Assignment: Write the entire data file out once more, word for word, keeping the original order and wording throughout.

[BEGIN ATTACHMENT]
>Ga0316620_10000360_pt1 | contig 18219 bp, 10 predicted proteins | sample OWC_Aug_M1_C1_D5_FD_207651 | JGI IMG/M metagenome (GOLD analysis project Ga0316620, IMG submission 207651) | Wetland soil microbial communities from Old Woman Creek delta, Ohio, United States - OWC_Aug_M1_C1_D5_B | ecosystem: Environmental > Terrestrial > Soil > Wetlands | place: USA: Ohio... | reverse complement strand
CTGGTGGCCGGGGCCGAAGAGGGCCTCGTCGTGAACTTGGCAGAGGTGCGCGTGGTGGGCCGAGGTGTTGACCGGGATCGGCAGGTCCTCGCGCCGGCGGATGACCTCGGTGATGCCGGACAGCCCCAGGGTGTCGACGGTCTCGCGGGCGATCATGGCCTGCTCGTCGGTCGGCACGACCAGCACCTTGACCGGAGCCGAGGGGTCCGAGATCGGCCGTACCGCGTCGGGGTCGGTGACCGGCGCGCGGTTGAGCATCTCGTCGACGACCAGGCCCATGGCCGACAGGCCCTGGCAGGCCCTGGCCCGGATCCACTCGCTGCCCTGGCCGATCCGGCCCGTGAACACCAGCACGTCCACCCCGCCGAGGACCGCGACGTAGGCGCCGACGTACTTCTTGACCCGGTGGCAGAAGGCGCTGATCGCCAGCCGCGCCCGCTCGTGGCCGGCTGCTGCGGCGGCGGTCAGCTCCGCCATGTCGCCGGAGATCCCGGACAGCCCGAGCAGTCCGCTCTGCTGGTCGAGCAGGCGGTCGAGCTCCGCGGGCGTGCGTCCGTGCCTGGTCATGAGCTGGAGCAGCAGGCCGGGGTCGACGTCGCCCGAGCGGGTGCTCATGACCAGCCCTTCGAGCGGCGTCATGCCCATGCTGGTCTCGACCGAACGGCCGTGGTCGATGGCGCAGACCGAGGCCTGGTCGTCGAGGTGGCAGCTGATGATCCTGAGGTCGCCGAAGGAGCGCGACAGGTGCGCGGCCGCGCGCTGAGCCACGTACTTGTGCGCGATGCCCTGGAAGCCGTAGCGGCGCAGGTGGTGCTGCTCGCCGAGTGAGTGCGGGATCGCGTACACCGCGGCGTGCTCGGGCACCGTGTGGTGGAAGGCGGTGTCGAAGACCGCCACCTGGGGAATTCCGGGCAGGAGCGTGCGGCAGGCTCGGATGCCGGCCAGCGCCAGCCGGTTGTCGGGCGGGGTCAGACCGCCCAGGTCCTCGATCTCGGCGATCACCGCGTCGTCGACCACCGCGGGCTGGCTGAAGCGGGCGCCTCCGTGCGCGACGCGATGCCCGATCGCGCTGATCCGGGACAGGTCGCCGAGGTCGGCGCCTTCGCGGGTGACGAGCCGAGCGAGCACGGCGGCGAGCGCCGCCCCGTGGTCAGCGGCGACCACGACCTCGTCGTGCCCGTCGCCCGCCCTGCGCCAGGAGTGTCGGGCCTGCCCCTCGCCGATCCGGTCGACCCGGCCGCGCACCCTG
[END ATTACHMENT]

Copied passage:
>Ga0316620_10000360_pt1 | contig 18219 bp, 10 predicted proteins | sample OWC_Aug_M1_C1_D5_FD_207651 | JGI IMG/M metagenome (GOLD analysis project Ga0316620, IMG submission 207651) | Wetland soil microbial communities from Old Woman Creek delta, Ohio, United States - OWC_Aug_M1_C1_D5_B | ecosystem: Environmental > Terrestrial > Soil > Wetlands | place: USA: Ohio... | reverse complement strand
CTGGTGGCCGGGGCCGAAGAGGGCCTCGTCGTGAACTTGGCAGAGGTGCGCGTGGTGGGCCGAGGTGTTGACCGGGATCGGCAGGTCCTCGCGCCGGCGGATGACCTCGGTGATGCCGGACAGCCCCAGGGTGTCGACGGTCTCGCGGGCGATCATGGCCTGCTCGTCGGTCGGCACGACCAGCACCTTGACCGGAGCCGAGGGGTCCGAGATCGGCCGTACCGCGTCGGGGTCGGTGACCGGCGCGCGGTTGAGCATCTCGTCGACGACCAGGCCCATGGCCGACAGGCCCTGGCAGGCCCTGGCCCGGATCCACTCGCTGCCCTGGCCGATCCGGCCCGTGAACACCAGCACGTCCACCCCGCCGAGGACCGCGACGTAGGCGCCGACGTACTTCTTGACCCGGTGGCAGAAGGCGCTGATCGCCAGCCGCGCCCGCTCGTGGCCGGCTGCTGCGGCGGCGGTCAGCTCCGCCATGTCGCCGGAGATCCCGGACAGCCCGAGCAGTCCGCTCTGCTGGTCGAGCAGGCGGTCGAGCTCCGCGGGCGTGCGTCCGTGCCTGGTCATGAGCTGGAGCAGCAGGCCGGGGTCGACGTCGCCCGAGCGGGTGCTCATGACCAGCCCTTCGAGCGGCGTCATGCCCATGCTGGTCTCGACCGAACGGCCGTGGTCGATGGCGCAGACCGAGGCCTGGTCGTCGAGGTGGCAGCTGATGATCCTGAGGTCGCCGAAGGAGCGCGACAGGTGCGCGGCCGCGCGCTGAGCCACGTACTTGTGCGCGATGCCCTGGAAGCCGTAGCGGCGCAGGTGGTGCTGCTCGCCGAGTGAGTGCGGGATCGCGTACACCGCGGCGTGCTCGGGCACCGTGTGGTGGAAGGCGGTGTCGAAGACCGCCACCTGGGGAATTCCGGGCAGGAGCGTGCGGCAGGCTCGGATGCCGGCCAGCGCCAGCCGGTTGTCGGGCGGGGTCAGACCGCCCAGGTCCTCGATCTCGGCGATCACCGCGTCGTCGACCACCGCGGGCTGGCTGAAGCGGGCGCCTCCGTGCGCGACGCGATGCCCGATCGCGCTGATCCGGGACAGGTCGCCGAGGTCGGCGCCTTCGCGGGTGACGAGCCGAGCGAGCACGGCGGCGAGCGCCGCCCCGTGGTCAGCGGCGACCACGACCTCGTCGTGCCCGTCGCCCGCCCTGCGCCAGGAGTGTCGGGCCTGCCCCTCGCCGATCCGGTCGACCCGGCCGCGCACCCTG